When Baron Haussmann rebuilt Paris during the Second Empire, he converted the land into broad avenues (around 30 meters wide ≈ 100 ft).
For sure you know the names of these streets: boulevard de Sebastopol, boulevard Saint-Michel, boulevard Richard-Lenoir, rue de Rivoli, rue Saint-Antoine, rue de Rennes, avenue de l’Opéra… At the same time, the French architect Baltard was working on the Halles, a traditional central market which is now a shopping centre and will be completely rebuilt at the end of 2016.
In addition to this new network of large avenues, Haussmann worked on the development of green spaces: the Parc des Buttes Chaumont, the Parc Monceau, the Parc Montsouris, the Bois de Vincennes, the Bois de Boulogne… They offered and still offer citizens a place to relax amongst nature.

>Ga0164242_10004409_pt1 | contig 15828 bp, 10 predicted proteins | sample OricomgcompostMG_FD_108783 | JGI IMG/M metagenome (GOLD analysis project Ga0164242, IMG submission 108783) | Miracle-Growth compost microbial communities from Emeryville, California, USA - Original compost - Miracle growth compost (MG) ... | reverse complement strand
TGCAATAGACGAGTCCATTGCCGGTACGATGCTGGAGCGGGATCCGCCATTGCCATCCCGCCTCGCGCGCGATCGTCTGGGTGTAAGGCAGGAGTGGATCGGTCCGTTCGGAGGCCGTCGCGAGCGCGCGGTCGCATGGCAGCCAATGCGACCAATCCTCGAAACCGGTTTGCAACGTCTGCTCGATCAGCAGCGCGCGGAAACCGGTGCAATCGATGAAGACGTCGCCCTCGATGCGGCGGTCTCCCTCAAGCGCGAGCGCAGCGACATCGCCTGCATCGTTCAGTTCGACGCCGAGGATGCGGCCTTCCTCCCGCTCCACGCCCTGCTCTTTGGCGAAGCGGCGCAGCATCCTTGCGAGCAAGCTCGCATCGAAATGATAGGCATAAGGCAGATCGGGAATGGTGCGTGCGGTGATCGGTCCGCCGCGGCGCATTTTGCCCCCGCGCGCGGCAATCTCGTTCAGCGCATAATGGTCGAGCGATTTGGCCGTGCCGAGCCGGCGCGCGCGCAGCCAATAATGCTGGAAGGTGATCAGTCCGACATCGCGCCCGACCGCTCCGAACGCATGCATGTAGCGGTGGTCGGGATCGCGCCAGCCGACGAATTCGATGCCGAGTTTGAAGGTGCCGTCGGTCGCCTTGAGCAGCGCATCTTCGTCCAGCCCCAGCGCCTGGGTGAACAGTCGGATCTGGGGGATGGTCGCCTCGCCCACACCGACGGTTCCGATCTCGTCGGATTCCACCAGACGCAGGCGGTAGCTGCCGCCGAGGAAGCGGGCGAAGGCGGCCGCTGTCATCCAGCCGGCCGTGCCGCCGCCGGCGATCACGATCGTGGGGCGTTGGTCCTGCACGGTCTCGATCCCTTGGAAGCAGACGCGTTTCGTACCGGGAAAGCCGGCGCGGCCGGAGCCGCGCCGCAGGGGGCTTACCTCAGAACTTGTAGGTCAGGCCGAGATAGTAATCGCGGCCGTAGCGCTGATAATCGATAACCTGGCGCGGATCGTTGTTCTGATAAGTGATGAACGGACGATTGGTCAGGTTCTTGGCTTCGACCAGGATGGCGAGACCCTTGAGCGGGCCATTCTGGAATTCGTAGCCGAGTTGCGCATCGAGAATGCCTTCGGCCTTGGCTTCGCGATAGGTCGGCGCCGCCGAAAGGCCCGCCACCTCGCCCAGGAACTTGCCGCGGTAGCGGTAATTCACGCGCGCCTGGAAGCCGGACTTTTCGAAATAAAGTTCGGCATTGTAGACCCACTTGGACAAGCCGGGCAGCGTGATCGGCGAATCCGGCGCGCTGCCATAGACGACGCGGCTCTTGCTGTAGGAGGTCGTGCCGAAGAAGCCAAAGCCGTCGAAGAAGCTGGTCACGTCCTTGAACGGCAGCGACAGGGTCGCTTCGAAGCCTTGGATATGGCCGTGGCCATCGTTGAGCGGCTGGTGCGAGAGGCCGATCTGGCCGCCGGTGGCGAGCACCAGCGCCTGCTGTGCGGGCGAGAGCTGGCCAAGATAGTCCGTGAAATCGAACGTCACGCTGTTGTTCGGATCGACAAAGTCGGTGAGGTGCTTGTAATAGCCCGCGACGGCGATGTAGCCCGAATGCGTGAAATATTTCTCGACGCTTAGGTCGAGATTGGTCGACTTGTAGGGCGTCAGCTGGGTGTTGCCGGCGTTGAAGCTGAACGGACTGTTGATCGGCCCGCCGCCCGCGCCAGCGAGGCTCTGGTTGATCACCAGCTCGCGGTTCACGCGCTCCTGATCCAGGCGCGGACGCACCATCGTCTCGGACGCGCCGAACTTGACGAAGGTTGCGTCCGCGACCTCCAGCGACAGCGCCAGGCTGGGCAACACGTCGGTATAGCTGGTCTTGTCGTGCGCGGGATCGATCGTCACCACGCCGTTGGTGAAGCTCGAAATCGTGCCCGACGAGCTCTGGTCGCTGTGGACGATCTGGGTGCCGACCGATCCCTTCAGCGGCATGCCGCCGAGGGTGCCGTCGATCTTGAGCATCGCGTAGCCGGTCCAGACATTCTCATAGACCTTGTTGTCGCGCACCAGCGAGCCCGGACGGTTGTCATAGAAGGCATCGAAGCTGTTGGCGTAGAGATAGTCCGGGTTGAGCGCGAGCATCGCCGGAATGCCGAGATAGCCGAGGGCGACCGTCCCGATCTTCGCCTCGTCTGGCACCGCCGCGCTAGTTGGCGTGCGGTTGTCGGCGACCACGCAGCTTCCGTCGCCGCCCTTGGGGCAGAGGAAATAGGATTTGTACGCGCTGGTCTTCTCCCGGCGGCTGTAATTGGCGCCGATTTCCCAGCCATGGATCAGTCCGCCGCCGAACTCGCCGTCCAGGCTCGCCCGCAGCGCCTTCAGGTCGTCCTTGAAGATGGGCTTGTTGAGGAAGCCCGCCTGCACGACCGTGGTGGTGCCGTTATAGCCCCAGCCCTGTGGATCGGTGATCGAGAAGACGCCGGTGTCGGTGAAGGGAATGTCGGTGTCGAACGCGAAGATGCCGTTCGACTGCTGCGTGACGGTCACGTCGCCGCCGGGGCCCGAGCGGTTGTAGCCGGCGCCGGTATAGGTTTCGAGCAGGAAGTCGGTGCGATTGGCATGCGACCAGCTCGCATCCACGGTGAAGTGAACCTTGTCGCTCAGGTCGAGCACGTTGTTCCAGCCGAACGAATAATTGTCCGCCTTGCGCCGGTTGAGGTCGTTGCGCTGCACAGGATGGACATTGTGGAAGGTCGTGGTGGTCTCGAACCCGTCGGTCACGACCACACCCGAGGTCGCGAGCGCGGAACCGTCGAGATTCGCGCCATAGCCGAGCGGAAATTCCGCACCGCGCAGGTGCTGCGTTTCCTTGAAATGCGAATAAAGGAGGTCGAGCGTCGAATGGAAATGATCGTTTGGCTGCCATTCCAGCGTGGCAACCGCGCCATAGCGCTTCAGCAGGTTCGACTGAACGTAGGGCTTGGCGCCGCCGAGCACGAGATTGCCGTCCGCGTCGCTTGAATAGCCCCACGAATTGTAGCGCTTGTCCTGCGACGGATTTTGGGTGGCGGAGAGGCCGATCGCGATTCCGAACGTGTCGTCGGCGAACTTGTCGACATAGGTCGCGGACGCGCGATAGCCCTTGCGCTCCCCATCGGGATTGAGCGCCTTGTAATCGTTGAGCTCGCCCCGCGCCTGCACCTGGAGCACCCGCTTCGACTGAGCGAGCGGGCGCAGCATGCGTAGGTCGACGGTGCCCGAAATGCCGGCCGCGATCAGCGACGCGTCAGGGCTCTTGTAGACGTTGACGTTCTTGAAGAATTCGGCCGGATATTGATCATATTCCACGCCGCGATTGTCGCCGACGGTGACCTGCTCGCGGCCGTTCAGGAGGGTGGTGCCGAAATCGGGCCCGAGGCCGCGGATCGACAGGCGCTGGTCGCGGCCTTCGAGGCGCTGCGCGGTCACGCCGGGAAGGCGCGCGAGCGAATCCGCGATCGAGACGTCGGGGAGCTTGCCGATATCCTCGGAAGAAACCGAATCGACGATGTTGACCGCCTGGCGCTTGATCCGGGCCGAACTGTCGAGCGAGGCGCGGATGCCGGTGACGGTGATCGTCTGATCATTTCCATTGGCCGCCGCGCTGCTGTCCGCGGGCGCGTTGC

Haussmann took care over the aesthetics of the facades of the buildings. Street blocks were designed as architectural wholes, in order to build a unified urban landscape. The rue de Rivoli served as a model for the entire network of new Parisian boulevards. So, the Haussmann facade is organised around horizontal lines: balconies and cornices are perfectly aligned; the technological progress of stone sawing allowed the use of massive stone blocks instead of simple stone facing; you can notice the lack of sculpture and other stonework.
All these transformations improved the quality of life in the capital: disease epidemics ceased, traffic circulation improved and new buildings were better-built and more functional than their predecessors.